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‘Sex Crimes Against Black Girls’ Exhibit Uses Art to Confront Incest

‘Sex Crimes Against Black Girls’ Exhibit Uses Art to Confront Incest
Akiba Solomon, Colorlines | February 21, 2011

Last week, I checked out “Sex Crimes Against Black Girls,” a multimedia art exhibit that tackles many forms of sexual abuse black girls endure in the African Diaspora. The work, which will be at Bed-Stuy’s Restoration Plazauntil April 2, was rich, provocative, and in some cases, quite pretty. But, because I’m a nosy writer, I was most intrigued by its curator, Shantrelle P. Lewis. For her day (and all-night) job, the New Orleans native directs programs and exhibitions at another organization, the Caribbean Cultural Center African Diaspora Institute. But the 32-year-old chose to use her free time and psychic energy to find works by black and Latina artists that address the knotty subject of intra-racial sexual violence. Lewis, an incest survivor, was kind enough to sit on the phone and explain why:

Tell me how “Sex Crimes Against Black Girls” came about.

It came about in several ways. In grad school, I read “The Permanent Obliquity of an In(pha)llibly Straight: In the Time of Daughters and the Fathers, an essay by [literary critic] Hortense Spillers that deals with the treatment of incest among African Americans in literature. I was struck by how she put it within a larger context of racism and socioeconomic oppression, not just as [individual] pathology of black men or because black men have so-called issues. That spoke to me as a black woman who uses art to educate people, and as someone who was molested.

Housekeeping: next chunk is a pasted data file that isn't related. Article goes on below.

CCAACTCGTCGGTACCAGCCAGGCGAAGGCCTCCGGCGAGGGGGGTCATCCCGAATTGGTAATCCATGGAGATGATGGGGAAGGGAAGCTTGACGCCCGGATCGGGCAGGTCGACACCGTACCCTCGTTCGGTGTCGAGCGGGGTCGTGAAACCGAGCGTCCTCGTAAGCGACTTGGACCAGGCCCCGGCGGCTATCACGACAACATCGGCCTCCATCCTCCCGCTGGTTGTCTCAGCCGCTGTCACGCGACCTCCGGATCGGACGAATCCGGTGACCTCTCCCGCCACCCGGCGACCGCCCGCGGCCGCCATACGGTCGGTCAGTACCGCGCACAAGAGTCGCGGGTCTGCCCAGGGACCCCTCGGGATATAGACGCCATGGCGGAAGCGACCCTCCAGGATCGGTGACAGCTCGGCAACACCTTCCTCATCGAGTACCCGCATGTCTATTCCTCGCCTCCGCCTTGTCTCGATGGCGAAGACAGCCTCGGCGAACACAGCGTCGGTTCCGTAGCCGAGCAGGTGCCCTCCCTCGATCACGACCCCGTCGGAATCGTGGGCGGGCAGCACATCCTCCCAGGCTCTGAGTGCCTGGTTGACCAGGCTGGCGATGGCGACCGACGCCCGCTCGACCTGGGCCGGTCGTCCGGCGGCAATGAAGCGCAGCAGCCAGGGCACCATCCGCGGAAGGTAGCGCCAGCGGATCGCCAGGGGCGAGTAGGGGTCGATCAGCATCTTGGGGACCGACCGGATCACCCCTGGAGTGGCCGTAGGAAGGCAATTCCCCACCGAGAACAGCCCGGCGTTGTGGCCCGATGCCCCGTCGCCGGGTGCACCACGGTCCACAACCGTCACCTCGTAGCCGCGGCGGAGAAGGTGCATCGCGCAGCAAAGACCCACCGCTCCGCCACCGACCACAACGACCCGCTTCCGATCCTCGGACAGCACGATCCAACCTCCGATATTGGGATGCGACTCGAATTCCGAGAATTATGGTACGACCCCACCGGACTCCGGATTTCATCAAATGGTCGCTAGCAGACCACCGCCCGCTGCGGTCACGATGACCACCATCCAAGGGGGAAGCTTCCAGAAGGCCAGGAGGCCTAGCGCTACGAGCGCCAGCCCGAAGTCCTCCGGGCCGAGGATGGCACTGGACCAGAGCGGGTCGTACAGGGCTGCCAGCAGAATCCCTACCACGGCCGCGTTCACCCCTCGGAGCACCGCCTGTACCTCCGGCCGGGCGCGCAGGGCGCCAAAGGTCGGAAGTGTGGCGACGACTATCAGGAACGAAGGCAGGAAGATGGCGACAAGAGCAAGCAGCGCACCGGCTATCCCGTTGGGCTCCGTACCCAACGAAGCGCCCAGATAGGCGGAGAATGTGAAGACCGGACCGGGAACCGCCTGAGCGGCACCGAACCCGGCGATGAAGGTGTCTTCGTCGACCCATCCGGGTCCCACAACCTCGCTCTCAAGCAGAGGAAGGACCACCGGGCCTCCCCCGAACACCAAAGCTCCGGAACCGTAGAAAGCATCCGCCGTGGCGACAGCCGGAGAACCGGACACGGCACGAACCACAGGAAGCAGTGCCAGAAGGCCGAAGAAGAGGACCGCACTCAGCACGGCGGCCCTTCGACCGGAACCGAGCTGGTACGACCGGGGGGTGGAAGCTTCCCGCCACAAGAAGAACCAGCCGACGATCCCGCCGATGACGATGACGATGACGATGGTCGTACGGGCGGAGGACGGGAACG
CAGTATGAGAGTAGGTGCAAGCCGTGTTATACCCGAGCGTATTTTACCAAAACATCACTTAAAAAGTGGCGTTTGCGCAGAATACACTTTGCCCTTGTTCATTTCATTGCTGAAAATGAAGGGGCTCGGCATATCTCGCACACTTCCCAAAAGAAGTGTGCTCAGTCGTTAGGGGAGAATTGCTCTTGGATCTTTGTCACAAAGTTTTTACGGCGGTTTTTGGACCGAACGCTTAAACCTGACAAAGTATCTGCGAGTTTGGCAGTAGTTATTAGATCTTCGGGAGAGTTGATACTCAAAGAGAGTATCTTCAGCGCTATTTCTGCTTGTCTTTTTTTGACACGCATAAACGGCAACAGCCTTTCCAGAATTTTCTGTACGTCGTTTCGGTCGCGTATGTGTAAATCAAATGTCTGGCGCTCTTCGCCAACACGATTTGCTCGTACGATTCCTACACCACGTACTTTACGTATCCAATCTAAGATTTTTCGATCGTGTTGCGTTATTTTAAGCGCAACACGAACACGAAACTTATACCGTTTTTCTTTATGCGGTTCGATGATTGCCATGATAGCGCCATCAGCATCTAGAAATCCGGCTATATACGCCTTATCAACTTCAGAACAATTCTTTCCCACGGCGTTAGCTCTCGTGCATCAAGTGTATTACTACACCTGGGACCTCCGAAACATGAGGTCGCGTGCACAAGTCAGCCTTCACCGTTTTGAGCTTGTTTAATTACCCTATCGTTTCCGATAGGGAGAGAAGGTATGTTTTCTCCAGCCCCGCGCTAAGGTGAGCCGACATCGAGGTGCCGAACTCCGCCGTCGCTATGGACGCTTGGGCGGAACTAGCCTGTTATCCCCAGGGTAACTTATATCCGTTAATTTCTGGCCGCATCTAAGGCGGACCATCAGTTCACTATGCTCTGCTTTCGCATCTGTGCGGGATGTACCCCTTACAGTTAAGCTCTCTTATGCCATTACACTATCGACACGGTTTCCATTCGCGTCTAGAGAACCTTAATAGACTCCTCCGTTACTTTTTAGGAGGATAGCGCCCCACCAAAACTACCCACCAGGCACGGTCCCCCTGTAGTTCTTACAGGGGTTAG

Can you talk about what happened?

I was abused by three family members, between the ages of 7 and 9. It happened at relatives’ houses, when no one else was around. They took advantage of me, but I didn’t tell anyone until after Hurricane Katrina.

What made post-Katrina the right time to speak up?

Well, the flood brought so many community issues to the surface—poverty, police brutality, violence and high levels of intra-racial prejudice because of the color caste system. And for me, personally, Katrina brought my sexual abuse to the surface. I finally told my mother.  (Read more)